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CHRISTMAS

No ho ho for Norway Christmas tree exports

Europe has almost completely lost interest in Norwegian Christmas trees, with sales dwindling almost to nothing in recent years.

No ho ho for Norway Christmas tree exports
Princess Ingrid Alexandra decorates the Christmas tree at the Royal Palace in 2013. Photo: Håkon Mosvold Larsen/NTB Scanpix

Christmas tree researcher Jan Ole Skage said Norwegian conifers were in high demand in 2009.

“We sold around 95,000 Christmas trees abroad at a value of 8.2 million kroner ($1.1 million),” Skage, who works for the Norwegian Forest and Landscape Institute, told newspaper Nationen.

By last year, however, sales had plummeted to just 1,000 trees, worth 200,000 kroner.

“The financial crisis and lower Christmas tree prices across Europe are the main reasons why most  Christmas tree producers have stopped selling trees abroad in recent years,” said Skage.

Domestic Christmas-tree sales have increased in the same period, he said.

The researcher expects Norwegians to buy 1.9 million Christmas trees this year.

Twenty percent of the trees will be imported, with most coming from Denmark, said Skage. 

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CHRISTMAS

Could Christmas in Norway be affected by new Covid-19 measures?

Norway’s government has in the last two days announced tightened rules relating to Covid-19 isolation and face masks. Prime Minister Jonas Gahr Støre sought to reassure the public over plans for the Christmas holidays.

Norway's PM Jonas Gahr Støre expects the country's residents to be able to celebrate Christmas normally but cannot rule out new Covid-19 measures before December 24th.
Norway's PM Jonas Gahr Støre expects the country's residents to be able to celebrate Christmas normally but cannot rule out new Covid-19 measures before December 24th. Photo by Chad Madden on Unsplash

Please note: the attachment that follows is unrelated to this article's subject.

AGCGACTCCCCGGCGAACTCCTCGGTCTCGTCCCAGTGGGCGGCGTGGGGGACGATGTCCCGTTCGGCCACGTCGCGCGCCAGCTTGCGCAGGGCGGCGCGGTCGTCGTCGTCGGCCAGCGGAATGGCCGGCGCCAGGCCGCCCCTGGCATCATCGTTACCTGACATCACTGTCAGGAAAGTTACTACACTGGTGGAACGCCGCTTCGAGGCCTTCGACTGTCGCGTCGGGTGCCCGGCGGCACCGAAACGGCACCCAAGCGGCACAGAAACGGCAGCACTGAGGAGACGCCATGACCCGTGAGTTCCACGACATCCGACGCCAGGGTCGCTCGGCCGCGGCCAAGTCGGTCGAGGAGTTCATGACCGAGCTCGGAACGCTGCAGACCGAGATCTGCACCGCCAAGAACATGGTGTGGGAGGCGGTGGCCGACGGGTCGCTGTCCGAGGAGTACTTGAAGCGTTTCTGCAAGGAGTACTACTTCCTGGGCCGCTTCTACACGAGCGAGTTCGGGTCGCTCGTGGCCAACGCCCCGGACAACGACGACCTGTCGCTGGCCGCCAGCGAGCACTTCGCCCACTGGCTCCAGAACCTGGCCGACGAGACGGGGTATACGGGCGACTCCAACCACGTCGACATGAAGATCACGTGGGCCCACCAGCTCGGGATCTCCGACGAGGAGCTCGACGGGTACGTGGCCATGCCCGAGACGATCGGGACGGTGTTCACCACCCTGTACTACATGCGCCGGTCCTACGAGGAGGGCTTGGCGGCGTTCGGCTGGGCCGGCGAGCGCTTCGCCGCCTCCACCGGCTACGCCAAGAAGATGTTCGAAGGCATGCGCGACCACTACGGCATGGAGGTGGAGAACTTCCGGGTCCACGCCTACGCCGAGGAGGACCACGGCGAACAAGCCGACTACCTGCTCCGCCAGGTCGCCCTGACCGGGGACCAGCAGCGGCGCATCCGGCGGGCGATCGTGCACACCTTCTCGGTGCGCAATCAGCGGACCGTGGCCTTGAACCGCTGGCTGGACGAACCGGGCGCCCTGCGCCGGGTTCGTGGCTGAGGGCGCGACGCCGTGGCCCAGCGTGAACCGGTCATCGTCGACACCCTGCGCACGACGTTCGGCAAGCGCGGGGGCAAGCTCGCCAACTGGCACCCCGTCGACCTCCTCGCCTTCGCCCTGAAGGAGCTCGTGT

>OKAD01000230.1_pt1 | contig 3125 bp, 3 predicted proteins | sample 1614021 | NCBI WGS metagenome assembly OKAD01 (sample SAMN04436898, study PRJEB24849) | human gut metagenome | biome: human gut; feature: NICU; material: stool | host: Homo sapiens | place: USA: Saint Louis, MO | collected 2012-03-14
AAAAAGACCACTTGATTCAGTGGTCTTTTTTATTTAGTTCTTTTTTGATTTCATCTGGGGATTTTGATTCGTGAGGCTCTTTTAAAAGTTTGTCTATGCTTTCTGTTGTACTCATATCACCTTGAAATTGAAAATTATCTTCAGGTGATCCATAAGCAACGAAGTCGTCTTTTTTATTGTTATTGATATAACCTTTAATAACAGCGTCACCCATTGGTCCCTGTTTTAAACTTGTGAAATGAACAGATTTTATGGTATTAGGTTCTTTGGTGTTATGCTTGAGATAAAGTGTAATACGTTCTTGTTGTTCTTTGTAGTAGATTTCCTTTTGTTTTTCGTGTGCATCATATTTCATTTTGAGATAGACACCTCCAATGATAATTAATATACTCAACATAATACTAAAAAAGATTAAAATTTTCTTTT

The government on Tuesday announced new measures relating to quarantine rules for confirmed Covid-19 cases and face mask guidelines.

The measures, which are being introduced in response to increasing infection numbers, include more stringent isolation rules, face mask recommendations and a push to vaccinate over 65s with booster jabs as soon as possible.

“On one side, we must avoid full hospitals and strain on the health system. On the other side we must live as normally as possible. We must keep finding the right balance in the measures,” Prime Minister Jonas Gahr Støre said in a statement.

Tighter quarantine rules for suspected cases with the new Omicron variant were meanwhile launched on Monday. People who test positive for or are believed to be infected with the Omicron variant will need to isolate for longer than others with the virus.

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In comments during a briefing to press on Tuesday, Støre sought to reassure the public over plans to spend Christmas with loved ones.

“The measures we have introduced are settings that make it possible to celebrate a good Christmas while keeping in mind what you can do with your loved ones,” the PM said in comments reported by newspaper VG.

“We can plan to be with our families at Christmas,” he added.

Last year saw Christmas in Norway significantly impacted by restrictions on the number of people who could meet and mixing between households.

Such far-reaching restrictions are not expected in 2021. Støre did not however rule out additional measures being introduced before December 24th.

“What we have presented today is based on the knowledge we already have,” he said.

“It is the total restrictions that count. If we are in the same situation (as now) when we get to December 24th, you can celebrate Christmas normally,” Støre said, but noted the virus would be present throughout the winter.

The aim of any measures is to keep the pandemic under control throughout the winter, he added.

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